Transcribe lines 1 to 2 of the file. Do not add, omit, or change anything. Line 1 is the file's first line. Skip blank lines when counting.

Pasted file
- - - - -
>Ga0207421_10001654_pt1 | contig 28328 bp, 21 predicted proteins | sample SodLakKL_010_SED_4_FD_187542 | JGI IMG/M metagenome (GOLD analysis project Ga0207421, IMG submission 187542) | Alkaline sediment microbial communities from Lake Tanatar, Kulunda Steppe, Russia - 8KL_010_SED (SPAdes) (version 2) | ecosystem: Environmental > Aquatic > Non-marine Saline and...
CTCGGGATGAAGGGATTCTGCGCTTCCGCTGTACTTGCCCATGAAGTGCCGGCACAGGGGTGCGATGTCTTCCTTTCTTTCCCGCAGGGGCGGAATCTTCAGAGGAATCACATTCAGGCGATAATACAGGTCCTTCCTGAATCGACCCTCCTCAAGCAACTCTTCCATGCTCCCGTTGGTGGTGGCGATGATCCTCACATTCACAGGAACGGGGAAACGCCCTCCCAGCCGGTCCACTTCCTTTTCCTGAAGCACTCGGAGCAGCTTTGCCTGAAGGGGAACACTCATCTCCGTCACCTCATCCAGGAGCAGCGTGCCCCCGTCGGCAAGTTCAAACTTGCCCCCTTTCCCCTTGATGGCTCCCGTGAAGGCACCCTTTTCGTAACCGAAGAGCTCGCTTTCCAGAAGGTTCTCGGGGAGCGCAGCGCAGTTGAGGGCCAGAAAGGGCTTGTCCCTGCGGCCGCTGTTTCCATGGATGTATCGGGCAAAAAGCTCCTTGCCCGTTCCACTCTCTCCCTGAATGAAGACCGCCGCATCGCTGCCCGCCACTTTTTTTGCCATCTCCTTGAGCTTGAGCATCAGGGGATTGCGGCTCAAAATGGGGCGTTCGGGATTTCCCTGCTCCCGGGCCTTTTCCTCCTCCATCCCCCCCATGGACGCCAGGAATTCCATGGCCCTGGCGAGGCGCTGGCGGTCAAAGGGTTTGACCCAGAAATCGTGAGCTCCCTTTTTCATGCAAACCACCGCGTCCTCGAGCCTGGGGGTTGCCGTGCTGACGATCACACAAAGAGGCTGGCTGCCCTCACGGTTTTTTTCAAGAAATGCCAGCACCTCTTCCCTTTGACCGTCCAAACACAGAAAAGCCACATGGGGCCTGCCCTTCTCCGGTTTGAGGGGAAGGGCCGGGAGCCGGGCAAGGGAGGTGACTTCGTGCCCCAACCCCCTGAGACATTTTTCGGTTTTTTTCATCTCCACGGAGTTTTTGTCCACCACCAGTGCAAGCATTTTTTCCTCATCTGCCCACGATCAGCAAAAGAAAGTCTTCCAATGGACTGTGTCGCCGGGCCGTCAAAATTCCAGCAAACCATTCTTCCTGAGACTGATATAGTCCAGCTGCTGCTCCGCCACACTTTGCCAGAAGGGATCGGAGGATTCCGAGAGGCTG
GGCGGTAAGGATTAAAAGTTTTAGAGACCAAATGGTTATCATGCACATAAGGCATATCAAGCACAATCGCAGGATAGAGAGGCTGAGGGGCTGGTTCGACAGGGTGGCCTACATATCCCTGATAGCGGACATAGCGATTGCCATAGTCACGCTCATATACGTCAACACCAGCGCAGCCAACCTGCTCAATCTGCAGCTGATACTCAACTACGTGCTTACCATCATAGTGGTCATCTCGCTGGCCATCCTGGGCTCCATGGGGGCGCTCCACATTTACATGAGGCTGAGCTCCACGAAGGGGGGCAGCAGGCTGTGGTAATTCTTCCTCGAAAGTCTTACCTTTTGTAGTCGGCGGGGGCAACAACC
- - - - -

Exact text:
>Ga0207421_10001654_pt1 | contig 28328 bp, 21 predicted proteins | sample SodLakKL_010_SED_4_FD_187542 | JGI IMG/M metagenome (GOLD analysis project Ga0207421, IMG submission 187542) | Alkaline sediment microbial communities from Lake Tanatar, Kulunda Steppe, Russia - 8KL_010_SED (SPAdes) (version 2) | ecosystem: Environmental > Aquatic > Non-marine Saline and...
CTCGGGATGAAGGGATTCTGCGCTTCCGCTGTACTTGCCCATGAAGTGCCGGCACAGGGGTGCGATGTCTTCCTTTCTTTCCCGCAGGGGCGGAATCTTCAGAGGAATCACATTCAGGCGATAATACAGGTCCTTCCTGAATCGACCCTCCTCAAGCAACTCTTCCATGCTCCCGTTGGTGGTGGCGATGATCCTCACATTCACAGGAACGGGGAAACGCCCTCCCAGCCGGTCCACTTCCTTTTCCTGAAGCACTCGGAGCAGCTTTGCCTGAAGGGGAACACTCATCTCCGTCACCTCATCCAGGAGCAGCGTGCCCCCGTCGGCAAGTTCAAACTTGCCCCCTTTCCCCTTGATGGCTCCCGTGAAGGCACCCTTTTCGTAACCGAAGAGCTCGCTTTCCAGAAGGTTCTCGGGGAGCGCAGCGCAGTTGAGGGCCAGAAAGGGCTTGTCCCTGCGGCCGCTGTTTCCATGGATGTATCGGGCAAAAAGCTCCTTGCCCGTTCCACTCTCTCCCTGAATGAAGACCGCCGCATCGCTGCCCGCCACTTTTTTTGCCATCTCCTTGAGCTTGAGCATCAGGGGATTGCGGCTCAAAATGGGGCGTTCGGGATTTCCCTGCTCCCGGGCCTTTTCCTCCTCCATCCCCCCCATGGACGCCAGGAATTCCATGGCCCTGGCGAGGCGCTGGCGGTCAAAGGGTTTGACCCAGAAATCGTGAGCTCCCTTTTTCATGCAAACCACCGCGTCCTCGAGCCTGGGGGTTGCCGTGCTGACGATCACACAAAGAGGCTGGCTGCCCTCACGGTTTTTTTCAAGAAATGCCAGCACCTCTTCCCTTTGACCGTCCAAACACAGAAAAGCCACATGGGGCCTGCCCTTCTCCGGTTTGAGGGGAAGGGCCGGGAGCCGGGCAAGGGAGGTGACTTCGTGCCCCAACCCCCTGAGACATTTTTCGGTTTTTTTCATCTCCACGGAGTTTTTGTCCACCACCAGTGCAAGCATTTTTTCCTCATCTGCCCACGATCAGCAAAAGAAAGTCTTCCAATGGACTGTGTCGCCGGGCCGTCAAAATTCCAGCAAACCATTCTTCCTGAGACTGATATAGTCCAGCTGCTGCTCCGCCACACTTTGCCAGAAGGGATCGGAGGATTCCGAGAGGCTG